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Directed Paths
Needed by:
Directed Acyclic Graph Ancestry Partial Order
Ordered Undirected Graph Orientations
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Directed Acyclic Graphs


If a directed graph has no cycles, then it has a nice property.1


Directed and acyclic graphs (or directed acyclic graphs, DAGs) have partial ordering property on vertices. We call a vertex $s$ an ancestor of a vertex $u$ if there is a directed path from $s$ to $u$.

Partial Order

We call a vertex $s$ and ancestor of a vertex $t$ if there is a directed path from $s$ to $t$. The relation $R$ defined by $(s, t) \in R$ if $s$ is an ancestor of $t$ is a partial order.

Clearly, every subgraph induced on a directed acyclic graph is a directed acyclic graph.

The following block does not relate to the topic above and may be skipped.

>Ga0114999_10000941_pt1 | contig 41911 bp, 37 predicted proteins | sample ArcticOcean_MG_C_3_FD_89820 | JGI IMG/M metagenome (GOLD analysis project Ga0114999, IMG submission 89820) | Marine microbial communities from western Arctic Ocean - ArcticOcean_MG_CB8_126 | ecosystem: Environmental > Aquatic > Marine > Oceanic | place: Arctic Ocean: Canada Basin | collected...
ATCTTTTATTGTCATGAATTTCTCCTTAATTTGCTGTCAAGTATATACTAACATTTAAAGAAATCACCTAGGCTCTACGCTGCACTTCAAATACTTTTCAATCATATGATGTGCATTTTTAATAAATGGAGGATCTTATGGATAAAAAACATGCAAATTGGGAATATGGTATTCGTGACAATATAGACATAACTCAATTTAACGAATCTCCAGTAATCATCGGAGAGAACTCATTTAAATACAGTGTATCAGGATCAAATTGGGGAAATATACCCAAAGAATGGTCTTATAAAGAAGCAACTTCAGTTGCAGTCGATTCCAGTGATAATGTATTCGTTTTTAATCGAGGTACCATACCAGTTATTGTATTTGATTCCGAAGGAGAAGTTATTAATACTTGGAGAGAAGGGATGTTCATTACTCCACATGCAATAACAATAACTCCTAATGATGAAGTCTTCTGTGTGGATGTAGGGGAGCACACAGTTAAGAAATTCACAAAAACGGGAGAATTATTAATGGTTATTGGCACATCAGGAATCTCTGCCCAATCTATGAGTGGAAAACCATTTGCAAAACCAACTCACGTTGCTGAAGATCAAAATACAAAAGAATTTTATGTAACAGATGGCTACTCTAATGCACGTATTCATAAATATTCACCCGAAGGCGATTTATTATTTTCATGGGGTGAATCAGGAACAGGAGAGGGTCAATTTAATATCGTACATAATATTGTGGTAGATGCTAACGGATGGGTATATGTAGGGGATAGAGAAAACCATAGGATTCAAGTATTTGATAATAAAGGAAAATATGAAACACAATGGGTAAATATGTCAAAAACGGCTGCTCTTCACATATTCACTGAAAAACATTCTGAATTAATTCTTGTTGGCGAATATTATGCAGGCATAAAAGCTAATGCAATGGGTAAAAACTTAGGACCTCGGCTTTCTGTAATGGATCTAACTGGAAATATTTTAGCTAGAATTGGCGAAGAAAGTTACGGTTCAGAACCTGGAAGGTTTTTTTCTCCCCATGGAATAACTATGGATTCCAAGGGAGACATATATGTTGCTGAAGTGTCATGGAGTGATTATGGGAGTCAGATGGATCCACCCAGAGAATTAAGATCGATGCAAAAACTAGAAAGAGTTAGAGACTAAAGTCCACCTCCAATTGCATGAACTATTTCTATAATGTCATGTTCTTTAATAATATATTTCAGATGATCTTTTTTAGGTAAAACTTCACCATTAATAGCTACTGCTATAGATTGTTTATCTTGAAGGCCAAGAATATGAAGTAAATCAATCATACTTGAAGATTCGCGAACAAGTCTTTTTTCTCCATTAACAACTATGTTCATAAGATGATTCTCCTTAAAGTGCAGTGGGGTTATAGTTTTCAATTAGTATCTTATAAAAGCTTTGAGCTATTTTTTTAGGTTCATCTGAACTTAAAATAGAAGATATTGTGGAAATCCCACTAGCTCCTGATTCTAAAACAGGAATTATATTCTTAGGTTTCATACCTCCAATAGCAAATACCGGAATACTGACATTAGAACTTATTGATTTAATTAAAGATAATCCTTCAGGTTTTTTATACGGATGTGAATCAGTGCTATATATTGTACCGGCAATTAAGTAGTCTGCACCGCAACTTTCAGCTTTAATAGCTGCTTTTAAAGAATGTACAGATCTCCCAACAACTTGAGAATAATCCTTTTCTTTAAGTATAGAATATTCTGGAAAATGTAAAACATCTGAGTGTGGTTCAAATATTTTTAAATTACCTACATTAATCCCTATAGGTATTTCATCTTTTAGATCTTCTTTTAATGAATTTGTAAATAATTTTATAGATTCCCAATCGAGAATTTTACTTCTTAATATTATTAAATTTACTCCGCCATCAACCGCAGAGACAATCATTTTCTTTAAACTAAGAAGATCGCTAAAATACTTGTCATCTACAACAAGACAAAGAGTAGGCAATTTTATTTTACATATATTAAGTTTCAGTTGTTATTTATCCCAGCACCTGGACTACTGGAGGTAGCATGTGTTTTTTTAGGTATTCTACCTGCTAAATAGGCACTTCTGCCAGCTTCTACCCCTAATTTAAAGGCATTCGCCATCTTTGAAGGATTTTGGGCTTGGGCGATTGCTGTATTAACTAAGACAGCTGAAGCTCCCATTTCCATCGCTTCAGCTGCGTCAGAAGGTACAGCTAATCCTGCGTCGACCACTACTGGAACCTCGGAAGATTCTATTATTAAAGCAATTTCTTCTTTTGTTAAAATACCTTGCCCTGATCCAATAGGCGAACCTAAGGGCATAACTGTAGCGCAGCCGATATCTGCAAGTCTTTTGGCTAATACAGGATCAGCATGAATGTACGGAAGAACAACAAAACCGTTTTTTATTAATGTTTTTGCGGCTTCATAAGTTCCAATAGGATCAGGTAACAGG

Let $(V, E)$ be a directed acyclic graph. Then there exists a vertex $v \in V$ which is a source and a vertex $w \in V$ which is a sink.
There exists a directed path of maximum length. It must start at a source and end at a sink.2

Topological numbering

We can choose a total ordering that is consistent with the partial order of ancestry.

A topological numbering (or topological sort, topological ordering) of a directed graph $(V, E)$ is a numbering $\sigma : \set{1, \dots , \num{V}} \to V$ satisfying

\[ (v, w) \in E \implies \inv{\sigma }(v) < \inv{\sigma }(w). \]


There exists a topological sort for every acyclic graph.
Let $(V, F)$ be a directed acyclic graph. There exists a source vertex, $v_1$. Set $\sigma (1) = v_1$. Take the subgraph induced by $V - \set{v_1}$. It is directed acyclic, and so has a source vertex, $v_2$. Set $\sigma (2) = v_2$. Continue in this way.4

  1. Future editions will expand this vague introduction. ↩︎
  2. Future editions will expand. ↩︎
  3. Future editions will further explain this concept. ↩︎
  4. Future editions will clarify and expand. ↩︎
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